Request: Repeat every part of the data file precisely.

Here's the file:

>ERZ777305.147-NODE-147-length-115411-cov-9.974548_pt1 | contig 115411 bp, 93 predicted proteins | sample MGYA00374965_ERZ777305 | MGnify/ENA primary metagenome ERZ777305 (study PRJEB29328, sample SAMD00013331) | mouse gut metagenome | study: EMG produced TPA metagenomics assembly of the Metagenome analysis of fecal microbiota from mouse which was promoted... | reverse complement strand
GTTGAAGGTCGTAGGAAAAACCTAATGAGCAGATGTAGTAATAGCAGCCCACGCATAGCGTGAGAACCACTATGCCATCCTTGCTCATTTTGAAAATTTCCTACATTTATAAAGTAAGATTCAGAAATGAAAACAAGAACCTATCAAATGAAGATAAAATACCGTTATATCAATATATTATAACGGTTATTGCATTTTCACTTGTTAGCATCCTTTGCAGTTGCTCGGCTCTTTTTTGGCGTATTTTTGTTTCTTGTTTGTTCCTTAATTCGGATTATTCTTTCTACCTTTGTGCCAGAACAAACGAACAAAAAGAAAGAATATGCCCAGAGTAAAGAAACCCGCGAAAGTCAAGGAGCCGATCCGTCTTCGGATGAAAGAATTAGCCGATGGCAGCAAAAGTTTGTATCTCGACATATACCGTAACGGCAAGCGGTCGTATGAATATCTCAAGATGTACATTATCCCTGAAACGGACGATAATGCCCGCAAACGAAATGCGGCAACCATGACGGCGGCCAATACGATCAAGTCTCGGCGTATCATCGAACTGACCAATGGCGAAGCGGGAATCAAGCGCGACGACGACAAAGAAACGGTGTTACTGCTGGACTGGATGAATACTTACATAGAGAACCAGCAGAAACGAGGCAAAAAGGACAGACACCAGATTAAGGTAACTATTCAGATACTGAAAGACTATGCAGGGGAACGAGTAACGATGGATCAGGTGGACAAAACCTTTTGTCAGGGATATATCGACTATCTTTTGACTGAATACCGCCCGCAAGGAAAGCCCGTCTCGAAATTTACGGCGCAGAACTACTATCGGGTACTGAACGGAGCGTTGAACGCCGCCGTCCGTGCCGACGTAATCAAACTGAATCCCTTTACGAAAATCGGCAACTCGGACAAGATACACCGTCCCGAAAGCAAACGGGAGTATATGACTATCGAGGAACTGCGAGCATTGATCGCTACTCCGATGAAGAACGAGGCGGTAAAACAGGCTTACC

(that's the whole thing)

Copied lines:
>ERZ777305.147-NODE-147-length-115411-cov-9.974548_pt1 | contig 115411 bp, 93 predicted proteins | sample MGYA00374965_ERZ777305 | MGnify/ENA primary metagenome ERZ777305 (study PRJEB29328, sample SAMD00013331) | mouse gut metagenome | study: EMG produced TPA metagenomics assembly of the Metagenome analysis of fecal microbiota from mouse which was promoted... | reverse complement strand
GTTGAAGGTCGTAGGAAAAACCTAATGAGCAGATGTAGTAATAGCAGCCCACGCATAGCGTGAGAACCACTATGCCATCCTTGCTCATTTTGAAAATTTCCTACATTTATAAAGTAAGATTCAGAAATGAAAACAAGAACCTATCAAATGAAGATAAAATACCGTTATATCAATATATTATAACGGTTATTGCATTTTCACTTGTTAGCATCCTTTGCAGTTGCTCGGCTCTTTTTTGGCGTATTTTTGTTTCTTGTTTGTTCCTTAATTCGGATTATTCTTTCTACCTTTGTGCCAGAACAAACGAACAAAAAGAAAGAATATGCCCAGAGTAAAGAAACCCGCGAAAGTCAAGGAGCCGATCCGTCTTCGGATGAAAGAATTAGCCGATGGCAGCAAAAGTTTGTATCTCGACATATACCGTAACGGCAAGCGGTCGTATGAATATCTCAAGATGTACATTATCCCTGAAACGGACGATAATGCCCGCAAACGAAATGCGGCAACCATGACGGCGGCCAATACGATCAAGTCTCGGCGTATCATCGAACTGACCAATGGCGAAGCGGGAATCAAGCGCGACGACGACAAAGAAACGGTGTTACTGCTGGACTGGATGAATACTTACATAGAGAACCAGCAGAAACGAGGCAAAAAGGACAGACACCAGATTAAGGTAACTATTCAGATACTGAAAGACTATGCAGGGGAACGAGTAACGATGGATCAGGTGGACAAAACCTTTTGTCAGGGATATATCGACTATCTTTTGACTGAATACCGCCCGCAAGGAAAGCCCGTCTCGAAATTTACGGCGCAGAACTACTATCGGGTACTGAACGGAGCGTTGAACGCCGCCGTCCGTGCCGACGTAATCAAACTGAATCCCTTTACGAAAATCGGCAACTCGGACAAGATACACCGTCCCGAAAGCAAACGGGAGTATATGACTATCGAGGAACTGCGAGCATTGATCGCTACTCCGATGAAGAACGAGGCGGTAAAACAGGCTTACC